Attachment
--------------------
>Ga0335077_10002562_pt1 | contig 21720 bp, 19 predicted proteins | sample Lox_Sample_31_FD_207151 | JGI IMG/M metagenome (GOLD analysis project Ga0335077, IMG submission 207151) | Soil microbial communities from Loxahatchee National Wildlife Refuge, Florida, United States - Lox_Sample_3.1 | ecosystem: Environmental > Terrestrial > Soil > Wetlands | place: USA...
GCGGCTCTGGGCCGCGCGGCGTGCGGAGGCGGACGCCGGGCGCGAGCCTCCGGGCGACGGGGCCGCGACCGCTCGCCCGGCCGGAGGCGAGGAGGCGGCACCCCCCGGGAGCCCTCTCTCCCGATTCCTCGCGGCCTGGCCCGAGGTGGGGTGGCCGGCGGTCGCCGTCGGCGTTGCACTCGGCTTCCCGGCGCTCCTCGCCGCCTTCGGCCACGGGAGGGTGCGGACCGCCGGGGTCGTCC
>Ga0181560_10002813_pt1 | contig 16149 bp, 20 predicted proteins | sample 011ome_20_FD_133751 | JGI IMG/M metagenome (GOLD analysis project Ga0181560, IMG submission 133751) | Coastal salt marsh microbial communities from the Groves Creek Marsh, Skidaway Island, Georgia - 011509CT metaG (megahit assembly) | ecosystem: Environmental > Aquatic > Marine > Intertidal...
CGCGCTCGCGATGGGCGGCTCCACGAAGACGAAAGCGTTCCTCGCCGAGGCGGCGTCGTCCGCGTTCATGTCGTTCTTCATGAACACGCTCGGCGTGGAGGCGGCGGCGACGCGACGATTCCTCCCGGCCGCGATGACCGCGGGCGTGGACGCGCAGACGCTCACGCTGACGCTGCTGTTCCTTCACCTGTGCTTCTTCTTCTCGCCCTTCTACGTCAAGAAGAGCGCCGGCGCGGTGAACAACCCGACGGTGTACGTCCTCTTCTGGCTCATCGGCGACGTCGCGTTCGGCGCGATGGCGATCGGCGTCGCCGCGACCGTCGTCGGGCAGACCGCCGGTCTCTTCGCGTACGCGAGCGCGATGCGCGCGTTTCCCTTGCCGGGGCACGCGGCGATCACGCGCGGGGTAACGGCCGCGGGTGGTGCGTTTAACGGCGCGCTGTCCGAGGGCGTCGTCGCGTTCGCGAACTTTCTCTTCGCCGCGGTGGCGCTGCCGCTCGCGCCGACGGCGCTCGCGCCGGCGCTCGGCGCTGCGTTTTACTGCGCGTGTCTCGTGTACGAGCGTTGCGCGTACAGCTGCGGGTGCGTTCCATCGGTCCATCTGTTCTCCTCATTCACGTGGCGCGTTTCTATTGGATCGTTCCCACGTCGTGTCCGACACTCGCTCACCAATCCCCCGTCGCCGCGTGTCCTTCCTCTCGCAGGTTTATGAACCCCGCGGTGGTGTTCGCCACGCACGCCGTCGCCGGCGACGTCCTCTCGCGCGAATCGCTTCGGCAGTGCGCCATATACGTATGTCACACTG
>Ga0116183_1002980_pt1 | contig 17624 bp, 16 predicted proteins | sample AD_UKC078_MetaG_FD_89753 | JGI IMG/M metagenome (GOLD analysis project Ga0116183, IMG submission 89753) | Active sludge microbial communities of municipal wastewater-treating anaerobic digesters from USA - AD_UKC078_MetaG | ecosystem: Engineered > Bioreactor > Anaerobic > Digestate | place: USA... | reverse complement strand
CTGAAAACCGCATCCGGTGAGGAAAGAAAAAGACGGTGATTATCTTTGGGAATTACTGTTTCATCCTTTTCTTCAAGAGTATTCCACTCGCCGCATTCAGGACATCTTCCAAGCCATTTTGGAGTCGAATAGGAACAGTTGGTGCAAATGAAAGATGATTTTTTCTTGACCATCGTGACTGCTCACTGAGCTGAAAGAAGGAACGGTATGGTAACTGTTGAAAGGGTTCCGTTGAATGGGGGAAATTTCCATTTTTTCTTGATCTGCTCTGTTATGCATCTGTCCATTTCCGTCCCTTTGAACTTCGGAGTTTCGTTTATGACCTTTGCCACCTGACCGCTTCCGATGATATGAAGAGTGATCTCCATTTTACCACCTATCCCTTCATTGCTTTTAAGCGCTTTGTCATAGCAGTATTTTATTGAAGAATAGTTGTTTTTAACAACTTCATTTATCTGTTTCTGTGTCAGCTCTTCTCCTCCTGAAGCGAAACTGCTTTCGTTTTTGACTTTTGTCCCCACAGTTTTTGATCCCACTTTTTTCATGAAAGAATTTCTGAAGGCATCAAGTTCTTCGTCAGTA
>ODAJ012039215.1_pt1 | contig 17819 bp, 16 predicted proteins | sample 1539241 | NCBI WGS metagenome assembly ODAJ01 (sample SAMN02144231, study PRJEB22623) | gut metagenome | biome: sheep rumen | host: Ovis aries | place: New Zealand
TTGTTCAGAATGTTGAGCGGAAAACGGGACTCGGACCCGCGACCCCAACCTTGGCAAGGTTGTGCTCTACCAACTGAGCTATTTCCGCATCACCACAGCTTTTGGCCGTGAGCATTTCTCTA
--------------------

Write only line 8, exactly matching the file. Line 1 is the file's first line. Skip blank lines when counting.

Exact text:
TTGTTCAGAATGTTGAGCGGAAAACGGGACTCGGACCCGCGACCCCAACCTTGGCAAGGTTGTGCTCTACCAACTGAGCTATTTCCGCATCACCACAGCTTTTGGCCGTGAGCATTTCTCTA